I’ve always wanted to have kids. And that desire has never wavered, even during the days in California when gay and lesbians were prevented from adopting. I knew, intrinsically, that I was meant to be a dad, and often found myself contemplating what parenting might be like. I gave much thought as to how I wanted to raise my children, the example I would set, and the values I wanted to impart.
In truth, the life that I wanted to give them was only slightly different from the one I was then living — just better. I wanted my children to eat better, to exercise more, and to live life more fully than I had, without fear. I wanted them to never doubt my love. I wanted them to discover their own potential and embrace themselves, whomever that led them to be. And once I did have kids and began parenting, I found that I was surprisingly successful in achieving most of these goals.
Today, we eat healthy. largely vegetarian, and most of what we buy is organic and all-natural. We exercise regularly, attend church, volunteer, talk about the issues of the day, and discuss ways in which we can not only improve ourselves, but how we can help make this world a better place.
Still, there have been challenges.
Our eldest son, Mason, was diagnosed at an early age with a condition that, if not treated immediately, could have left him with stunted growth. We took him to specialists, ruled out possible causes, and did every test under the sun. His endocrinologist recommended an unproven, off-label drug for him, which we easily agreed to. It was the only option available and, happily, still seems to be working.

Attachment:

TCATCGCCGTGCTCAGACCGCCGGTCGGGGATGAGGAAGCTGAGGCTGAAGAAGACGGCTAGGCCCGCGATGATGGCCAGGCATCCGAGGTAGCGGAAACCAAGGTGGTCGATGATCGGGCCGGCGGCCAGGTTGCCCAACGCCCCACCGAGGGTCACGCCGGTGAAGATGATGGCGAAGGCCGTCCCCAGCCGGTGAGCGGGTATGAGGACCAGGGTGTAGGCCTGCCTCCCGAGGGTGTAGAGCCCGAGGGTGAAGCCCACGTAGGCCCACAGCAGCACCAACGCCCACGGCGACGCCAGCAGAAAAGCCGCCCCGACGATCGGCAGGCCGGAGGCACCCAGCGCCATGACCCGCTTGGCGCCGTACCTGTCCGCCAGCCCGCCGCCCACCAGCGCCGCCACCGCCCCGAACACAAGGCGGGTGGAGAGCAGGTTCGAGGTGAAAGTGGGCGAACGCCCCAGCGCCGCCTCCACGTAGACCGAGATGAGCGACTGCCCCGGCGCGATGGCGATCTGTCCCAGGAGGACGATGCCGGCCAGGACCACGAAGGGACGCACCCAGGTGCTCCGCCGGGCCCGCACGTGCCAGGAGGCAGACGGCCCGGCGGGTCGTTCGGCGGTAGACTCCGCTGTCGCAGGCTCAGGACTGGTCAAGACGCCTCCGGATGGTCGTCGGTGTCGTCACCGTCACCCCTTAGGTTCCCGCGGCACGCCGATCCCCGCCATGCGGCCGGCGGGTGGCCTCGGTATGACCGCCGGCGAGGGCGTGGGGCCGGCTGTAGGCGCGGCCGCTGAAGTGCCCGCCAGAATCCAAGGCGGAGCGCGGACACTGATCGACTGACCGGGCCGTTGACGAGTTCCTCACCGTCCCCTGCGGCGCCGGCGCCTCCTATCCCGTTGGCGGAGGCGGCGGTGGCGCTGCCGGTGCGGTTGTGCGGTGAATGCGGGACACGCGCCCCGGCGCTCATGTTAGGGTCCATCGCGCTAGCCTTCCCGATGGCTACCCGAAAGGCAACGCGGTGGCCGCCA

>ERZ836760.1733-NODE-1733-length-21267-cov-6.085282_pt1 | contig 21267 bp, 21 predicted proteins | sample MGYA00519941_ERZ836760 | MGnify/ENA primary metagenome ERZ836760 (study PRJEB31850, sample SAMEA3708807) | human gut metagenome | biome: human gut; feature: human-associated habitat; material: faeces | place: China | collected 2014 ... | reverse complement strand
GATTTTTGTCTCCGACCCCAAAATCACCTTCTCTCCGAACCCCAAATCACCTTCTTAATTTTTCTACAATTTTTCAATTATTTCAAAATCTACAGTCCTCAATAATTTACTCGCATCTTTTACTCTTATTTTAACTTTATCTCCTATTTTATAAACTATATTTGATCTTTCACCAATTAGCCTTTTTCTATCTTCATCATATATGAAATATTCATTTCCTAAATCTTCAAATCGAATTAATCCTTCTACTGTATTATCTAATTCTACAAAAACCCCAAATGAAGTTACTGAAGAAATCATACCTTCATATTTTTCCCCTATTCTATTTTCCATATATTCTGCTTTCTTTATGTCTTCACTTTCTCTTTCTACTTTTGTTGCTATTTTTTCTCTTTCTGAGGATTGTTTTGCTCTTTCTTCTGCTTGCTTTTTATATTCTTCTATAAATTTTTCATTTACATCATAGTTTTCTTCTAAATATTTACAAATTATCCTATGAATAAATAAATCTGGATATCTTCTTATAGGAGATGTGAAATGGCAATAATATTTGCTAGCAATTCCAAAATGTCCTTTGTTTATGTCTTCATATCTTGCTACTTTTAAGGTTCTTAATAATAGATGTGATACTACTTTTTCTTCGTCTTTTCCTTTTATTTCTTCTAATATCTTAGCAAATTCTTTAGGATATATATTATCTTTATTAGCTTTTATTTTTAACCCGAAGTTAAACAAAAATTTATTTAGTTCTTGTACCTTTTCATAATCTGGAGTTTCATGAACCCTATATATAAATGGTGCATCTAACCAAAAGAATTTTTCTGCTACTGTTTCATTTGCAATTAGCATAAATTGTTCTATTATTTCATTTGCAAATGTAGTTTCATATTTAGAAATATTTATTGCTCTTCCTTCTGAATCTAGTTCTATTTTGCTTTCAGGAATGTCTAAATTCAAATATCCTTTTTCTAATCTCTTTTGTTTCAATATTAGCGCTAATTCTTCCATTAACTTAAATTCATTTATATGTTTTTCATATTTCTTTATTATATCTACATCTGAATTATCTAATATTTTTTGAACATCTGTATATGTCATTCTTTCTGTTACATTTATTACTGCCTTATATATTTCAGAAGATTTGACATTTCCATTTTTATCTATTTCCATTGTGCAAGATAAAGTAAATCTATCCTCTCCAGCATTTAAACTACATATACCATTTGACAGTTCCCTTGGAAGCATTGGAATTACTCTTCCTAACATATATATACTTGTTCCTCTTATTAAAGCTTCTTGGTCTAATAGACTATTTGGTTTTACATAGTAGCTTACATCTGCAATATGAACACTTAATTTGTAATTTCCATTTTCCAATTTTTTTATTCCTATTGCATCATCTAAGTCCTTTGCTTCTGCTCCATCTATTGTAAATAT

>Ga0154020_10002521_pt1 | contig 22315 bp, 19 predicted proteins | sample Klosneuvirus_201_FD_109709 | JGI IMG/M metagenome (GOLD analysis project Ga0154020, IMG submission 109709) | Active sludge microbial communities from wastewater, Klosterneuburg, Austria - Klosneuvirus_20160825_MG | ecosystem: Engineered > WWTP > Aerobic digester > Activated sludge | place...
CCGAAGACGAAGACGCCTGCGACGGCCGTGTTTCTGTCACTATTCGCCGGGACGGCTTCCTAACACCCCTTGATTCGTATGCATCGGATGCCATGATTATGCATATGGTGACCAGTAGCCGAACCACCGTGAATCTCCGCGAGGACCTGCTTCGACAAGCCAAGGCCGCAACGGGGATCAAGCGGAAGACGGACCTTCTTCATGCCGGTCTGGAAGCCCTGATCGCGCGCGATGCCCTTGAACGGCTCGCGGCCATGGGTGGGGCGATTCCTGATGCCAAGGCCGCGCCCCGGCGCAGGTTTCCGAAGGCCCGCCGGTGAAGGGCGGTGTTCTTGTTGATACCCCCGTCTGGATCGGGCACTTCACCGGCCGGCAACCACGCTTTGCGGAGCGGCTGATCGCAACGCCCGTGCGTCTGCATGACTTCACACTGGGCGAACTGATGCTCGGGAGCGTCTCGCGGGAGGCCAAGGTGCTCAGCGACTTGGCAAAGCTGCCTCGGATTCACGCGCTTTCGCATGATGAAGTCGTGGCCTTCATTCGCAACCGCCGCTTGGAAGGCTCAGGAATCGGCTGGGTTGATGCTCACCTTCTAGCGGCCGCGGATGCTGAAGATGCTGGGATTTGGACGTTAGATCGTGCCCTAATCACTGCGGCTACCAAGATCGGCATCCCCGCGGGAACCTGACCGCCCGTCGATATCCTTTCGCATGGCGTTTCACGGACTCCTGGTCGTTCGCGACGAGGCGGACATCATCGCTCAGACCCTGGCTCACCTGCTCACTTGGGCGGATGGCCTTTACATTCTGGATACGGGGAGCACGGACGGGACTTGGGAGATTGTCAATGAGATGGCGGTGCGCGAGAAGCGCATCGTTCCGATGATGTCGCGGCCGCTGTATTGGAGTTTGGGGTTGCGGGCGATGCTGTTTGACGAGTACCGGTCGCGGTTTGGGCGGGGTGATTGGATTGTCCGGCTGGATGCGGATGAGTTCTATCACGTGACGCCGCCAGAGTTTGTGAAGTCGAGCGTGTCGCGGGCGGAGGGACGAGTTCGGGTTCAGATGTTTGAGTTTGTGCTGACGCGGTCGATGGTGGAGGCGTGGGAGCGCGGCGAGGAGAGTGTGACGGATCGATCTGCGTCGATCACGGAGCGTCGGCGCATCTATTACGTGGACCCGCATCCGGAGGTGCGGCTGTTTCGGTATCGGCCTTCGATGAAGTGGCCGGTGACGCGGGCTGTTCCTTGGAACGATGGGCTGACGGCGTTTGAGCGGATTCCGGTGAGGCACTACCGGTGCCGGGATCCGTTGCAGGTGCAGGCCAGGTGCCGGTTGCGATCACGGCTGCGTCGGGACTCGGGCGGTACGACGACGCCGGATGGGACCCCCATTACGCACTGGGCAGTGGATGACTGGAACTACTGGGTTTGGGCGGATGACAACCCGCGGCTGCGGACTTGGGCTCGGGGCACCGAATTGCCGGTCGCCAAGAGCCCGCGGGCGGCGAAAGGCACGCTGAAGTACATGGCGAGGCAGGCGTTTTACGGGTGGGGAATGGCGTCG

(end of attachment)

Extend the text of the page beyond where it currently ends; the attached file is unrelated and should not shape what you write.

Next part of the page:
For our younger son, Marcus, the road has been much tougher. We first met him at age 2, and he’d already been through more hardships than most people experience in a lifetime. While initially sullen and withdrawn, once placed in our home, Marcus opened up, evolving into a sweet, active, and chatty boy. We were aware of how challenging his hyperactivity could be, but given his checked-out demeanor when we first met him, all we could focus on was how much better he seemed. Once in school, however, this manic inability to focus became an issue.
It also seemed that, once set off emotionally, Marcus could not be stopped. While most parents find ways to combat a temper tantrum, with Marcus, it was more like a temper tornado. He simply could not control or calm himself, and it was scary to see how helpless he felt. (more…)